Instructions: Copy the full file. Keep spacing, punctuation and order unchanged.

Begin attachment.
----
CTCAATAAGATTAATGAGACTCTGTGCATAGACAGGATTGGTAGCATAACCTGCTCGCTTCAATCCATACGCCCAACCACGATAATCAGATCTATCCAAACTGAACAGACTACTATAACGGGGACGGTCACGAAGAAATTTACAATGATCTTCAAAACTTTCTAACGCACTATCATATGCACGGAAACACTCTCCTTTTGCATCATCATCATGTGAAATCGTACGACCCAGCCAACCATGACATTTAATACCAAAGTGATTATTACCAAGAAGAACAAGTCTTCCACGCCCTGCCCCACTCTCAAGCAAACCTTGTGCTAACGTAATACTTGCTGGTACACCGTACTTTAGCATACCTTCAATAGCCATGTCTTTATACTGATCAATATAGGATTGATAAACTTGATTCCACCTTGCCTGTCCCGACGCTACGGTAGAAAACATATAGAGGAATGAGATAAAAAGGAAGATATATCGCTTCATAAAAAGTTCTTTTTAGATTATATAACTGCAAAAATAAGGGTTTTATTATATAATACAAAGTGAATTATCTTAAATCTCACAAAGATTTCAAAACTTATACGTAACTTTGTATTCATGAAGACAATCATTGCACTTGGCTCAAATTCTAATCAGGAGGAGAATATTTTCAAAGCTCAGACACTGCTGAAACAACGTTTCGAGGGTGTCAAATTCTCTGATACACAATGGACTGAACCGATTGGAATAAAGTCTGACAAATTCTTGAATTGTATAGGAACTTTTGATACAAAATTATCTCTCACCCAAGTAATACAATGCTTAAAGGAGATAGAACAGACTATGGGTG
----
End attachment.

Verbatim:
CTCAATAAGATTAATGAGACTCTGTGCATAGACAGGATTGGTAGCATAACCTGCTCGCTTCAATCCATACGCCCAACCACGATAATCAGATCTATCCAAACTGAACAGACTACTATAACGGGGACGGTCACGAAGAAATTTACAATGATCTTCAAAACTTTCTAACGCACTATCATATGCACGGAAACACTCTCCTTTTGCATCATCATCATGTGAAATCGTACGACCCAGCCAACCATGACATTTAATACCAAAGTGATTATTACCAAGAAGAACAAGTCTTCCACGCCCTGCCCCACTCTCAAGCAAACCTTGTGCTAACGTAATACTTGCTGGTACACCGTACTTTAGCATACCTTCAATAGCCATGTCTTTATACTGATCAATATAGGATTGATAAACTTGATTCCACCTTGCCTGTCCCGACGCTACGGTAGAAAACATATAGAGGAATGAGATAAAAAGGAAGATATATCGCTTCATAAAAAGTTCTTTTTAGATTATATAACTGCAAAAATAAGGGTTTTATTATATAATACAAAGTGAATTATCTTAAATCTCACAAAGATTTCAAAACTTATACGTAACTTTGTATTCATGAAGACAATCATTGCACTTGGCTCAAATTCTAATCAGGAGGAGAATATTTTCAAAGCTCAGACACTGCTGAAACAACGTTTCGAGGGTGTCAAATTCTCTGATACACAATGGACTGAACCGATTGGAATAAAGTCTGACAAATTCTTGAATTGTATAGGAACTTTTGATACAAAATTATCTCTCACCCAAGTAATACAATGCTTAAAGGAGATAGAACAGACTATGGGTG